Poopies purchased roughly half a gram, which cost him forty dollars. I know, I know, we pay five times that in Australia for crushed Panadols hosed in hairspray, but the US got Mex. 

Anyway, Poopies takes two key bumps, a technique where the key’s shaft is used to dig a small amount of coke out of the little plastic bag and brought to the active nostril or nostrils. 

Next thing Poopies knew, he woke up in an ambulance with Narcan syringes in his chest.

(Poopies thinks a “couple of super cool black chicks” he was talking to called 911.)

“They (paramedics) were, like, “He’s alive, wow, he’s alive.” 

As far as any profound glimpses of the beyond, Poopies describes his flirtation with death as going to “the darkest (place). Like, you know when you cover your eyes and then, like, and you keep layering it and it gets darker and darker. That’s what I saw. Like, the darkest colour. I was, like, what the? What’s going on, you know? And I was dead.”

Confessionals aren’t new for Poopies.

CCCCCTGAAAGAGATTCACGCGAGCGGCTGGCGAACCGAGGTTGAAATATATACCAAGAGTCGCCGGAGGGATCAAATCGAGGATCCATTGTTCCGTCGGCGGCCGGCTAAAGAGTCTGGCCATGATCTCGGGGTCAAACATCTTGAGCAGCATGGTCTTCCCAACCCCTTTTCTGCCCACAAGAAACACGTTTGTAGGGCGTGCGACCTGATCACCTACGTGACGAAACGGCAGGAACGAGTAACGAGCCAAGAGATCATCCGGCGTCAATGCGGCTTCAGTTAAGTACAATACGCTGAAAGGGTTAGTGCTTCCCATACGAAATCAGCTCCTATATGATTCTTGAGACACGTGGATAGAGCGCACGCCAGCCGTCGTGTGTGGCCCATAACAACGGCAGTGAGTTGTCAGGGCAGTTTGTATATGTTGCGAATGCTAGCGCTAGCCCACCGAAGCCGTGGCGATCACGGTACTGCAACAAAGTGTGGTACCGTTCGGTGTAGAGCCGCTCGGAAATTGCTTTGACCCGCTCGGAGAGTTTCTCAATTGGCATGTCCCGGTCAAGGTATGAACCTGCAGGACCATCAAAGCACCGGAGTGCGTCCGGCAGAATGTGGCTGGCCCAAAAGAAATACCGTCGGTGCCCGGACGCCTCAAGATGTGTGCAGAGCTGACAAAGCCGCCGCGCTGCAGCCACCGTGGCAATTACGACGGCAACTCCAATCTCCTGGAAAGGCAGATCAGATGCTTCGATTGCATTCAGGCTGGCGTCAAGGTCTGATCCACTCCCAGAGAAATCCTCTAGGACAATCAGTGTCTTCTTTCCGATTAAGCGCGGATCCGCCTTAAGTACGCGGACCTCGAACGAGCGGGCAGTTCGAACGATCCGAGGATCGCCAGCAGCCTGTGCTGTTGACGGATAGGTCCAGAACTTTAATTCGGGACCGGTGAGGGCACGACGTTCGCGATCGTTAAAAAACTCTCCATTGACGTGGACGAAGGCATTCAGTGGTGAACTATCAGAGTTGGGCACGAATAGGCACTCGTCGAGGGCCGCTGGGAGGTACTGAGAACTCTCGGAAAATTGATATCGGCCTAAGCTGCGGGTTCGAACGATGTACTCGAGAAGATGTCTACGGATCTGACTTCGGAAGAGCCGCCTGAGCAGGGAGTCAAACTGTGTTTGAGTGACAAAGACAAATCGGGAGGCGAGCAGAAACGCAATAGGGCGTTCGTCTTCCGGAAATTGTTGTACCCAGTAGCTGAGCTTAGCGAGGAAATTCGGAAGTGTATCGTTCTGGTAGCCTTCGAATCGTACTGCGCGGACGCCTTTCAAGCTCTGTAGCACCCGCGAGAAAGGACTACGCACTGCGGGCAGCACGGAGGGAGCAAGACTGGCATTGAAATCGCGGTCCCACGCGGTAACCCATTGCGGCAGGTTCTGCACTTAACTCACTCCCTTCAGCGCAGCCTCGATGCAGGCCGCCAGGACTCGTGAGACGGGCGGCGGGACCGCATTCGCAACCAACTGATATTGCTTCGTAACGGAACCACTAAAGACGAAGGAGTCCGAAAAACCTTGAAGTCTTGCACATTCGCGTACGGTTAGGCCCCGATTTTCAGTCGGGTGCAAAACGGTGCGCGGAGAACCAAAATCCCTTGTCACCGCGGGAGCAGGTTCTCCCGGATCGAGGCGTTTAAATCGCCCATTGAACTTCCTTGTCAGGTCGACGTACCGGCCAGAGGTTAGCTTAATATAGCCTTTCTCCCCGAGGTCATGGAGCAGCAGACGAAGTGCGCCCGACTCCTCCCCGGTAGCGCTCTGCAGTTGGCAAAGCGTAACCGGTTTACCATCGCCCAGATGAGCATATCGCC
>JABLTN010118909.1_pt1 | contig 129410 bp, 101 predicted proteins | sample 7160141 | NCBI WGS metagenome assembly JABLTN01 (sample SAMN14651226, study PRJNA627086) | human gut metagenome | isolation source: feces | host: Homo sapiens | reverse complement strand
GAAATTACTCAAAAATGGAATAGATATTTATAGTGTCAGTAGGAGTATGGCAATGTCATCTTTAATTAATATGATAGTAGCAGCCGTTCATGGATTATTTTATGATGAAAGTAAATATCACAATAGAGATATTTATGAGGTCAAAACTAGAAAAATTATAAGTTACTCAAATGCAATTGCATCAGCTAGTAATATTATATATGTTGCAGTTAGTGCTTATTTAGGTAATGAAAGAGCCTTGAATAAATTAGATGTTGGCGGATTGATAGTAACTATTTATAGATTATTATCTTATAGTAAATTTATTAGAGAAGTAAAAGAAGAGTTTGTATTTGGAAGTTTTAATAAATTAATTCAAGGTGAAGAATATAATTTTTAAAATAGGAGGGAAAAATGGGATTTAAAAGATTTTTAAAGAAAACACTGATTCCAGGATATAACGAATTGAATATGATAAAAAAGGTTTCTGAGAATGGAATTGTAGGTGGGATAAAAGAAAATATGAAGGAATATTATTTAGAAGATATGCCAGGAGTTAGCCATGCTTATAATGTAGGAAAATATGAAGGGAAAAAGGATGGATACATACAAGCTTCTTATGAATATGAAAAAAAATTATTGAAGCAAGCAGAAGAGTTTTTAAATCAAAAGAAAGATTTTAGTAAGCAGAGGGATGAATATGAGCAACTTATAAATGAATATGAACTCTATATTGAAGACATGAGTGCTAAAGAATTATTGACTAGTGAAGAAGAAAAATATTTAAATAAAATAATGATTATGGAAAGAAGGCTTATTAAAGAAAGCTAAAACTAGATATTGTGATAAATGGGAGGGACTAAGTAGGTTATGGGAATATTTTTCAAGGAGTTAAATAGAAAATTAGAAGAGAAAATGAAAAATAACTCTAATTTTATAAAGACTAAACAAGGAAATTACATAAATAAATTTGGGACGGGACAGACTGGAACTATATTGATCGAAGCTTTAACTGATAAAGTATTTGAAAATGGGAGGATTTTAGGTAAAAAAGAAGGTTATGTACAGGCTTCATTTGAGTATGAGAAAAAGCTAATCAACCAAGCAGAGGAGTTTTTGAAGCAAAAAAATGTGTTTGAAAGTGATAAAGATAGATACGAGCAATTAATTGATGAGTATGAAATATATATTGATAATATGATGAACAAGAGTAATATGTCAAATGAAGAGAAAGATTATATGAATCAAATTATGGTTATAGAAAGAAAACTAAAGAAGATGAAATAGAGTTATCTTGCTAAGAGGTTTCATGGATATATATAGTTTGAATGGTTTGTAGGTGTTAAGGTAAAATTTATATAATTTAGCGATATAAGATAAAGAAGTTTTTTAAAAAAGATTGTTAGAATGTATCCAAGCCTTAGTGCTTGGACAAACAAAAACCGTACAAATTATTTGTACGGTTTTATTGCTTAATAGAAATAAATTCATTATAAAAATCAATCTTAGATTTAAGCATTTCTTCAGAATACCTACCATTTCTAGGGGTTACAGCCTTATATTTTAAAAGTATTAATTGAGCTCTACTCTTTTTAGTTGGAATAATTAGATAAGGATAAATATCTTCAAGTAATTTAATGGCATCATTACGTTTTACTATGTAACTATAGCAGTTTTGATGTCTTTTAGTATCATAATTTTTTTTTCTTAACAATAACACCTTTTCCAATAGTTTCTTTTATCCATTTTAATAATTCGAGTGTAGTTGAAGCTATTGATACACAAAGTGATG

Over the years, he’s has revealed a secret past as a North Shore prositute and as a drug mule (Poopies says he did it twice, netting a total of four thousand dollars which, he says, he spent buying fast food for he and his pals at the Carlsbad 7-11).

And while he has achieved a podium of fame with his role in Jackass, his infamous stunt for Discovery Channel’s Shark Week has left Poopies with a gimpy hand that limits his mobility.

Kelly Slater and Great White shark.
Kelly Slater and, right, his muse: the Great White shark. | Photo: @sensitiveseashellcollector

Kelly Slater Great White inspired twin-fin “highlights the vacuous model system underpinning the surfboard industry”

Do you see a selling point compared to the dozens of other identical shapes on the market?

News shared by Chas today that Kelly Slater has released a new board under his Slater Design label. This time collaborating with shaper Mark Woo. A performance twin.

Online purchases available just in time for Black Friday.

The hook?

This one mimics the outline of a Great White shark. Kelly Slater’s not the first to turn to nature for surfboard design. Greenough’s original revolutionary fin templates were of course copied from the dorsal of a tuna fish. While the Meyerhoffer was modeled off a merman’s dick.*

I find the performance twin-fish genre to be a lazy reach. Forgiving rails, wide point forward and carried through the middle. Refined, pulled in tail to allow responsiveness and tighter arcs in turns. Business at the front and party at the back, as they say. It’s about as ground-breaking as a Toyota saloon.